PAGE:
Apple Working on Eliminating “Hey” from “Hey Siri” Wake Word: Report
Apple is working on shortening Siri’s wake word from “Hey Siri” to just “Siri,” according to a Bloomberg report. The shortened wake word would match Amazon’s Alexa for a single word and make it faster when responding to a series of requests, but is a fairly difficult engineering feat involving much retraining of the voice AI.
Though eliminating a single syllable from the wake word seems straightforward, the complexity of ensuring Siri can still understand when it is being called on in a huge variety of voices and accents makes for a far more difficult undertaking, according to the report. The extra syllable provides a lot more opportunity for the AI to judge whether or not the wake word was spoken. That’s why Amazon hasn’t needed an extra word for Alexa, and why, before it shut down, Microsoft removed the “Hey” from Cortana as a wake word without too much difficulty.
Google Assistant would face similar issues, which may be why the company has played with other ideas like Quick Phrase, commands that initiate conversations with Google Assistant without a wake word in phones and smart displays. Instead, the AI uses the Voice Match vocal identification tool to ensure the approved user is speaking. It also applies to Google’s Continued Conversation feature allowing to add additional commands to their Google Assistant orders without having to say the wake word after each individual request. The appeal of Quick phrases has even led to work on allowing users to create and set up their own custom Quick Phrases. Despite not having an additional word in its phrase, Amazon is pursuing its own plans in that regard through the Alexa Conversation Mode feature.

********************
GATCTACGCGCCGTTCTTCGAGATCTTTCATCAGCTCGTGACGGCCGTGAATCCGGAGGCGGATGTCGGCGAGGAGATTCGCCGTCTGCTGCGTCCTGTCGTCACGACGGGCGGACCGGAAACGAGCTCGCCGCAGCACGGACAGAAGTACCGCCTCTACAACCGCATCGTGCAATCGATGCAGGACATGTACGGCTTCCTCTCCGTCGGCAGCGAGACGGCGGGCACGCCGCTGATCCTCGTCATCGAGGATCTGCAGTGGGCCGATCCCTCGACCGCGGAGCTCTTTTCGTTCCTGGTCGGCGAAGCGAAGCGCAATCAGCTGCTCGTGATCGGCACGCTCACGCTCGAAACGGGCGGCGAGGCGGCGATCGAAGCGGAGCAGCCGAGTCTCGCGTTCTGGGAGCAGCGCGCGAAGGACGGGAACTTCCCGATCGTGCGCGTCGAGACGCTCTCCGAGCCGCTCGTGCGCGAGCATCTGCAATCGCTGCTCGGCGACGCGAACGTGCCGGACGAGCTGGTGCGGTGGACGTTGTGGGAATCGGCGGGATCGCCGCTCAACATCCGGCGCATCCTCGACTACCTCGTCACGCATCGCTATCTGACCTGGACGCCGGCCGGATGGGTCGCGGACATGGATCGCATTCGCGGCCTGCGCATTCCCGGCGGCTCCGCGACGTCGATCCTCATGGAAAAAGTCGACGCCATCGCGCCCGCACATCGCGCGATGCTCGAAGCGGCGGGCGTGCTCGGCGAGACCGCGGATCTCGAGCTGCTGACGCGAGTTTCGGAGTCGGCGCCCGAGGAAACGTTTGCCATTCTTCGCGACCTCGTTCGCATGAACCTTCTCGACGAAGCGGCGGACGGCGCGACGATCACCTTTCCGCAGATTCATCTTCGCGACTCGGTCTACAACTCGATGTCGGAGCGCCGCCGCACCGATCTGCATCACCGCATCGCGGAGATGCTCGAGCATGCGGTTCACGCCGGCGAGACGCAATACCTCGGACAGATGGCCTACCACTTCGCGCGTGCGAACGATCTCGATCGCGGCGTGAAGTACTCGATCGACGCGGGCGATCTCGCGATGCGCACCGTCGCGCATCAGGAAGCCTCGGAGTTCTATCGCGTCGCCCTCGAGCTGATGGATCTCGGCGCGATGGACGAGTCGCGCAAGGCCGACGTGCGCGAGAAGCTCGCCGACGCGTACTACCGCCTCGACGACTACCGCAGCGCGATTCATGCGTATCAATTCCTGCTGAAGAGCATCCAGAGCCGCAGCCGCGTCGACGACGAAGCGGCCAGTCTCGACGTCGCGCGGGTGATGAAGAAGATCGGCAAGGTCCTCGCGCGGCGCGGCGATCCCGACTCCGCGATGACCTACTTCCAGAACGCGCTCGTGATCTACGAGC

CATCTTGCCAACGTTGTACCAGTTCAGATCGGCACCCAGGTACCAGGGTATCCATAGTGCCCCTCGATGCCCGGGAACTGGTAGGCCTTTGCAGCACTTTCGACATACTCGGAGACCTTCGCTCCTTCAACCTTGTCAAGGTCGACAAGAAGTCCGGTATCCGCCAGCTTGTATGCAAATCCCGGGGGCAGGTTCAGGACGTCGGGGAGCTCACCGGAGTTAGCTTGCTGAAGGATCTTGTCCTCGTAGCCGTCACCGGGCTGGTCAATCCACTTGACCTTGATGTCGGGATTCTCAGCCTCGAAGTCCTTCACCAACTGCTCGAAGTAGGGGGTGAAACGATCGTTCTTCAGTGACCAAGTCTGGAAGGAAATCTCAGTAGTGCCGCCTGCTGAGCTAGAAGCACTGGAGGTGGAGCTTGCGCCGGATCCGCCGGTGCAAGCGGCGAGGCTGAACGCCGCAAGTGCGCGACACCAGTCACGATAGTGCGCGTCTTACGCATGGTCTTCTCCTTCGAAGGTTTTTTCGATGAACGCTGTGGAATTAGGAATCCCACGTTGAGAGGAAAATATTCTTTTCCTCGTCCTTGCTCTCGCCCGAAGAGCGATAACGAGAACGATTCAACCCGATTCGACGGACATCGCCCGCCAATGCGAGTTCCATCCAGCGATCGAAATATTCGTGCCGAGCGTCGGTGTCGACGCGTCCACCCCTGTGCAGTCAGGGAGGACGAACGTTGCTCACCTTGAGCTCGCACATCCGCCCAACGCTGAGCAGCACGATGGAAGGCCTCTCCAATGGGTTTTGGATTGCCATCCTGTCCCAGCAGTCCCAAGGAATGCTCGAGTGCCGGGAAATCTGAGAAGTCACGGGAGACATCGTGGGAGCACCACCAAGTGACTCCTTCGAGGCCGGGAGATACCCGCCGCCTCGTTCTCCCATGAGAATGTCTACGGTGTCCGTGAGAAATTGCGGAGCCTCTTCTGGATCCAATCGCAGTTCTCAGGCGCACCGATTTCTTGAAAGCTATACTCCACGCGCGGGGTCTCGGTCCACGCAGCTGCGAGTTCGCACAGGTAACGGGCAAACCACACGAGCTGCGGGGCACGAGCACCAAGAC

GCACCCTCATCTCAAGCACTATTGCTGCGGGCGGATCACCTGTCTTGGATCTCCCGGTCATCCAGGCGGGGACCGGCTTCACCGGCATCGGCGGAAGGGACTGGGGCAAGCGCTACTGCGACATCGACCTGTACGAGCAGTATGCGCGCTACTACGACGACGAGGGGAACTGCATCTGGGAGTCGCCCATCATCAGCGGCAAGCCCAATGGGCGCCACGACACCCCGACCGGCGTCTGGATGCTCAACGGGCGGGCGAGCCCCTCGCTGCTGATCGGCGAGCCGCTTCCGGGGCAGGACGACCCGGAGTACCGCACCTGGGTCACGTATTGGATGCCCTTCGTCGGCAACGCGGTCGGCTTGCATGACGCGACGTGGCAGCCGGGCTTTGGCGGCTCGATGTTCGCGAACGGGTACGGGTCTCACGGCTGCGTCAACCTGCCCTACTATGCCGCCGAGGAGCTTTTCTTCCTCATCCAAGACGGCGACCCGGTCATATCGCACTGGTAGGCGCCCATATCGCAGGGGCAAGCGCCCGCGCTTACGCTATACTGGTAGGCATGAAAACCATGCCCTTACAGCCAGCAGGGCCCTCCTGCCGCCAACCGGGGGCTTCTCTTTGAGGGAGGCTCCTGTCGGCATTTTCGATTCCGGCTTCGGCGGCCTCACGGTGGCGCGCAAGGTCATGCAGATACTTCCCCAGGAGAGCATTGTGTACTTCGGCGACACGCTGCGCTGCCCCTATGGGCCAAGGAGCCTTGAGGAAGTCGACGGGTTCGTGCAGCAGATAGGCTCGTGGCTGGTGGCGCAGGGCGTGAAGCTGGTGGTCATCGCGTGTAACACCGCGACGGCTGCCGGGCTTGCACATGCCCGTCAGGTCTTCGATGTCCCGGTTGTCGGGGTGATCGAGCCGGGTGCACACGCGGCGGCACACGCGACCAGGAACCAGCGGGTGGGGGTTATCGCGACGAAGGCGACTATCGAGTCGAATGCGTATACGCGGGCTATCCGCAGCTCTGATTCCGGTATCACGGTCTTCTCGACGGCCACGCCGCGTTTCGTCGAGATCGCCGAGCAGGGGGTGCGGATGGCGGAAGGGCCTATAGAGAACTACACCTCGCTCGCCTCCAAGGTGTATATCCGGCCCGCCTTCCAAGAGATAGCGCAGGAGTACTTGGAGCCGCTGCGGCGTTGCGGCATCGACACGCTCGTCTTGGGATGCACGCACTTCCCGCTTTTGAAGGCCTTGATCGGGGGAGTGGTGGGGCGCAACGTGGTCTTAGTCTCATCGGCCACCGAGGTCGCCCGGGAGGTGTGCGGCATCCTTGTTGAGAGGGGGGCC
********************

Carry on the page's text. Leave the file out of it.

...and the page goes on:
The deeper engineering efforts Apple needs to make for the wake word have slowed its rollout. Concerns over accidental awakenings, something that voice assistant users regularly cite as a major annoyance, plus privacy issues make for slowed development. Still, the shortened wake word is undergoing testing by Apple employees right now and could become available to the public by the end of the year or early next year.